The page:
Abu Dhabi responds to Iranian threats with pipeline that bypasses the Strait of Hormuz
Abu Dhabi (AsiaNews/Agencies) - The United Arab Emirates (UAE) inaugurated an overland oil pipeline that bypasses the Strait of Hormuz. One fifth of the world's traded oil transits through the strait, which is under Iran's control.
Experts say that Abu Dhabi's move is a response to Tehran's threats to block the strait. The 380-km pipeline stretches from Abu Dhabi to the neighbouring sheikhdom of Fujairah on the Gulf of Oman. It is designed to carry at least 1.5 million barrels a day of crude, though capacity is expected to eventually rise to 1.8 million barrels daily. The first shipment of 500,000 barrels went to a Pakistani refinery.
Iran angrily criticised the move. An Iranian lawmaker, Mohammad-Hassan Asferi, said the pipeline's limited capacity would keep it from obviating the need of regional suppliers to export most of their oil through the strait.
He dismissed the project as "propaganda and political manoeuvring guided by the Western countries, especially the United States, which aims to reduce the strategic importance of the Strait of Hormuz".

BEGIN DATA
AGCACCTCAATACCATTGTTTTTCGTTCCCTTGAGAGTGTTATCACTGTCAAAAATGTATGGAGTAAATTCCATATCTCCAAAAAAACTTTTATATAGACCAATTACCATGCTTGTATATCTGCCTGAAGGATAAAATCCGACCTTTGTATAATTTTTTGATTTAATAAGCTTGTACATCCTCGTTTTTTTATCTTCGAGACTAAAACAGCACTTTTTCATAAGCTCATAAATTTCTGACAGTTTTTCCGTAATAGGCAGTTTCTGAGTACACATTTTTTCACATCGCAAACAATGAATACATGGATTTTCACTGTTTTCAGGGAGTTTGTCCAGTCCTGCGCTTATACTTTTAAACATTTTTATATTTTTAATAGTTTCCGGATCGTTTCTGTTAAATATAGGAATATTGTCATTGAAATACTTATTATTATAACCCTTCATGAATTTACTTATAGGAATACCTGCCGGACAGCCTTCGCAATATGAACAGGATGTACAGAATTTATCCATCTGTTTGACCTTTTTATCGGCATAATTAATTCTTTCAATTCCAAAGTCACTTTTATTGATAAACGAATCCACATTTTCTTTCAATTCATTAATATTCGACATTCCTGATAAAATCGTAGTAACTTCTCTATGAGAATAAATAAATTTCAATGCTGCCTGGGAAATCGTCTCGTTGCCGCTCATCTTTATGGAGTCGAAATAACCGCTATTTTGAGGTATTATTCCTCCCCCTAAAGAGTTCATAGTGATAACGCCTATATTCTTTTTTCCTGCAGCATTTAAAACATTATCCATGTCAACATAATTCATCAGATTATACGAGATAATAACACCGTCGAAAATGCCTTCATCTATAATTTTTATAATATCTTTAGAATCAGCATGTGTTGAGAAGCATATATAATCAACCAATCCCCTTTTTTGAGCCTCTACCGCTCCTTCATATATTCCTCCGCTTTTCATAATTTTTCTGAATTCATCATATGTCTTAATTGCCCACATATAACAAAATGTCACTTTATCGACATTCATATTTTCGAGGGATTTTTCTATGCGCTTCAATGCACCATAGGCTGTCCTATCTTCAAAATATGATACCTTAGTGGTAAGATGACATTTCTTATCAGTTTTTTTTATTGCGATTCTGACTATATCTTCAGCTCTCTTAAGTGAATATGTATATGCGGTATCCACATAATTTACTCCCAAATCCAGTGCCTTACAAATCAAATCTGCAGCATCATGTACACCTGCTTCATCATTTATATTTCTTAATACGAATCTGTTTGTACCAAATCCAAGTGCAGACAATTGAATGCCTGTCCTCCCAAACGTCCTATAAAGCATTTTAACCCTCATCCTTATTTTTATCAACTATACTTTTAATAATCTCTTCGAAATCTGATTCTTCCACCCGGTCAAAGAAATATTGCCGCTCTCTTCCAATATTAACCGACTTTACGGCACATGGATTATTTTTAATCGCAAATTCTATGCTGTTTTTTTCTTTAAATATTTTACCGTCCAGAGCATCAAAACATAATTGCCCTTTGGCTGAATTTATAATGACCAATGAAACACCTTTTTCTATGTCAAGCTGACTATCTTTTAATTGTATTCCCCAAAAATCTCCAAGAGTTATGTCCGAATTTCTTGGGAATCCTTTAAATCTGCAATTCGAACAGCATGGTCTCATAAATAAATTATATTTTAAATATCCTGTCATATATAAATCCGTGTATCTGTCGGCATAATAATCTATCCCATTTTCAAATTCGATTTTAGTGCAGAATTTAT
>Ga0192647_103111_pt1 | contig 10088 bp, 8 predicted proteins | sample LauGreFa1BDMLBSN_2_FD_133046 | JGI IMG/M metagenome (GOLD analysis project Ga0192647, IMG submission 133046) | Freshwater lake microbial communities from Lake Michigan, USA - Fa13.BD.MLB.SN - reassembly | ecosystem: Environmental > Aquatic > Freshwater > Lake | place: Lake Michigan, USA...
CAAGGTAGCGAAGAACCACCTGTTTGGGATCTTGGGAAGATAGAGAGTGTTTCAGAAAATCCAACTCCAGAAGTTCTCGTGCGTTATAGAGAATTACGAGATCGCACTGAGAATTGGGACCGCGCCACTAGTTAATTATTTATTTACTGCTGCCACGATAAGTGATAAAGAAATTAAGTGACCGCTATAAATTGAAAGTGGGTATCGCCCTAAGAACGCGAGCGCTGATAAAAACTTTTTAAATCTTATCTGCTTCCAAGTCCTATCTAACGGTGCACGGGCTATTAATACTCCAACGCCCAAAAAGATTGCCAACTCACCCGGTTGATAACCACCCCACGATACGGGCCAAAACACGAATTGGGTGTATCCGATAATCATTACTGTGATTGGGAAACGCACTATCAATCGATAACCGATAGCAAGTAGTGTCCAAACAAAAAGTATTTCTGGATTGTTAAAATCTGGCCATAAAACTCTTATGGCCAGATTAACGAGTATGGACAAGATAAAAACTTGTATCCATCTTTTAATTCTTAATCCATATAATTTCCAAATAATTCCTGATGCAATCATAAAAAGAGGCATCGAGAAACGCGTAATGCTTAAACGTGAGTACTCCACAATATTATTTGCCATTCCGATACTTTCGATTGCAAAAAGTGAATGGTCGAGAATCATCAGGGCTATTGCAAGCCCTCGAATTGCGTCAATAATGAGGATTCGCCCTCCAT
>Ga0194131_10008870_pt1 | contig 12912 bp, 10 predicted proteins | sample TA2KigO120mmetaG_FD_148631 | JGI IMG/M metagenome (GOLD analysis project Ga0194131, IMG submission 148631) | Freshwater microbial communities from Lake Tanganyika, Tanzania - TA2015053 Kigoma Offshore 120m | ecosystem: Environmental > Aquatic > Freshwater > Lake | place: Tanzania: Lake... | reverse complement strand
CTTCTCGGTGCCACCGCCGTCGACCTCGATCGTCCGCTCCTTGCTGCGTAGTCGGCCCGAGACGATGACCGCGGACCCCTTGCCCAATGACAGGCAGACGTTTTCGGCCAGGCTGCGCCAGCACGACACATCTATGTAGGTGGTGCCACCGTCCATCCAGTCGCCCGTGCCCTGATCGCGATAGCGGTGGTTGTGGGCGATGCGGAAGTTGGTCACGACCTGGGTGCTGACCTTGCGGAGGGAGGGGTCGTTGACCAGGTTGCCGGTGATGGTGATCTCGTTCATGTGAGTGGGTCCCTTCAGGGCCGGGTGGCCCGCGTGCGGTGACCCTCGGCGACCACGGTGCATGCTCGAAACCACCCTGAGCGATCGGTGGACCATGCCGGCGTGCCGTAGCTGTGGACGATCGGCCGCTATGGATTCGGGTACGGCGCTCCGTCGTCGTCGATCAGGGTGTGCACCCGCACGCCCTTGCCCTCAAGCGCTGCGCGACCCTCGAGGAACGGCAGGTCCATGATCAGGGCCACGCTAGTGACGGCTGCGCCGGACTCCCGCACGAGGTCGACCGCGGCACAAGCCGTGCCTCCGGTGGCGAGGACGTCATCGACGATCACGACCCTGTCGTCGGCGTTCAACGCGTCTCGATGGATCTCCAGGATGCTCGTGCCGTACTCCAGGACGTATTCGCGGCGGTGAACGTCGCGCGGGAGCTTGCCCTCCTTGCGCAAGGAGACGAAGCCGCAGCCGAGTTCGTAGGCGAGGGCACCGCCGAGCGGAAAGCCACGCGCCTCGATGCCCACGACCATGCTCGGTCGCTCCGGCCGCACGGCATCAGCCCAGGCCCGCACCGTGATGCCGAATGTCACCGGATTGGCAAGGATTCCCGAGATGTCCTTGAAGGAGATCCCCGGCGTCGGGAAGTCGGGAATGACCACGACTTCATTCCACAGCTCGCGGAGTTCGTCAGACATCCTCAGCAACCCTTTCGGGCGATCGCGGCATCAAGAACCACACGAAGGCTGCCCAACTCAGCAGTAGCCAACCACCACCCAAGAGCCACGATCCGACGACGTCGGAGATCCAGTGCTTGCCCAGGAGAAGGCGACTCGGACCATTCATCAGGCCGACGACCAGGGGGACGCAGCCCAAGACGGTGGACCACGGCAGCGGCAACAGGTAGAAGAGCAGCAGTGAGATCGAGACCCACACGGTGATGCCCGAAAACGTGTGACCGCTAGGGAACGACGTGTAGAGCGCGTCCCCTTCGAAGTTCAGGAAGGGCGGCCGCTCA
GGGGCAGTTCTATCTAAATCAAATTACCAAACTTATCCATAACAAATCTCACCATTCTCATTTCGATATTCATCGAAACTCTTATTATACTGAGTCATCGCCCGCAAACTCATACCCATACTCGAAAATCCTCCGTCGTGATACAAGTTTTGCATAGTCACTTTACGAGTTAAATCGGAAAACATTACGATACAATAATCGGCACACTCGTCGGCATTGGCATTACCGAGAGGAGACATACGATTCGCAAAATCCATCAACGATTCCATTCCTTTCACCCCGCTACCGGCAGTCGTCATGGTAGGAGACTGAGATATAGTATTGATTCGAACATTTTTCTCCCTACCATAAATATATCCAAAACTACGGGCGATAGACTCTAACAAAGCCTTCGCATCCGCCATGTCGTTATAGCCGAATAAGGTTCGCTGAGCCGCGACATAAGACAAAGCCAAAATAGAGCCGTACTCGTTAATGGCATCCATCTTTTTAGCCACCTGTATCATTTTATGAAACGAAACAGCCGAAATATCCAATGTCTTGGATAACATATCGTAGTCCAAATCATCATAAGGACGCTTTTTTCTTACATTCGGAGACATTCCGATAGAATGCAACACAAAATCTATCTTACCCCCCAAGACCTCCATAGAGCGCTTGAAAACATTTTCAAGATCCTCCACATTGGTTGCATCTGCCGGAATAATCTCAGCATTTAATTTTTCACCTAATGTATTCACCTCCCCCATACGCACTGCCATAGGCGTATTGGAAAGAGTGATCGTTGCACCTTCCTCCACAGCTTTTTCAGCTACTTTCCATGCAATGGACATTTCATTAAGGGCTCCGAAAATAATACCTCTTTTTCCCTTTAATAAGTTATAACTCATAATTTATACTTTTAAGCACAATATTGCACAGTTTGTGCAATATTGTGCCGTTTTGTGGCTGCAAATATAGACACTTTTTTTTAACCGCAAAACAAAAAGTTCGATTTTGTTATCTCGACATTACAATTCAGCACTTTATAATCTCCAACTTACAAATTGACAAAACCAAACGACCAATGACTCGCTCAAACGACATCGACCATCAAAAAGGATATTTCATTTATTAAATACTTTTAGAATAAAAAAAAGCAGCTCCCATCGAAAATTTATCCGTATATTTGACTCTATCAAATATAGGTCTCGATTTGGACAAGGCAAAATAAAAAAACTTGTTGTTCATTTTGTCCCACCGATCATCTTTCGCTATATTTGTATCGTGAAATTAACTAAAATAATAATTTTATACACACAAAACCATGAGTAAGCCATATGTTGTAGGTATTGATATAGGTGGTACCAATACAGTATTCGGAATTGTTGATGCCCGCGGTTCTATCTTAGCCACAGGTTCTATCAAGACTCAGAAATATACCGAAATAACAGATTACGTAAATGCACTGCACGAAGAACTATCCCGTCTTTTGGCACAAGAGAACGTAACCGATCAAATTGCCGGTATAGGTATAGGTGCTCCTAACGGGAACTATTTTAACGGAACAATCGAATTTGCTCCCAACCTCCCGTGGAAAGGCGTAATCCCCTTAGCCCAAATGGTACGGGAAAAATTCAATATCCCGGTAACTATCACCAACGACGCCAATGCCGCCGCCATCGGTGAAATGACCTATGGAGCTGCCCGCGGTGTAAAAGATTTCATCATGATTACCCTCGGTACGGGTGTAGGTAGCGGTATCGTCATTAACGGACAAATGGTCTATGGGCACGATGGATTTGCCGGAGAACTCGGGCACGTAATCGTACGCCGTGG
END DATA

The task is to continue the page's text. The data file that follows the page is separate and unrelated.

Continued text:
International Petroleum Investment Co (IPIC) spent US$ 4.2 billion to build the pipeline, IPIC managing director Khadem Al-Qubaisi said. IPIC plans to build a refinery in Fujairah with a capacity of about 250,000 barrels a day to produce for local sale and export.
UAE Oil Minister Mohamed Bin Dhaen Al-Hamli said the pipeline will allow oil companies to fill very large crude carriers, or VLCCs, the largest class of tanker capable of carrying 2 million barrels of oil. Filling such vessels in the Gulf of Oman will reduce shipping traffic in Hormuz, where only tankers that can carry 1 million barrels are allowed.
The UAE is the fifth-biggest oil producer in OPEC. With Oman, it is also the only Persian Gulf state with direct access to the Indian Ocean.
In the past few months, tensions between Iran, Gulf States and the United States have risen. Tehran controls a section of the Strait of Hormuz, and has threatened to block it on several occasions in retaliation for sanctions imposed by the European Union and the United States to punish Tehran for its nuclear programme.
Iranian and US naval vessels continue to patrol the body of water.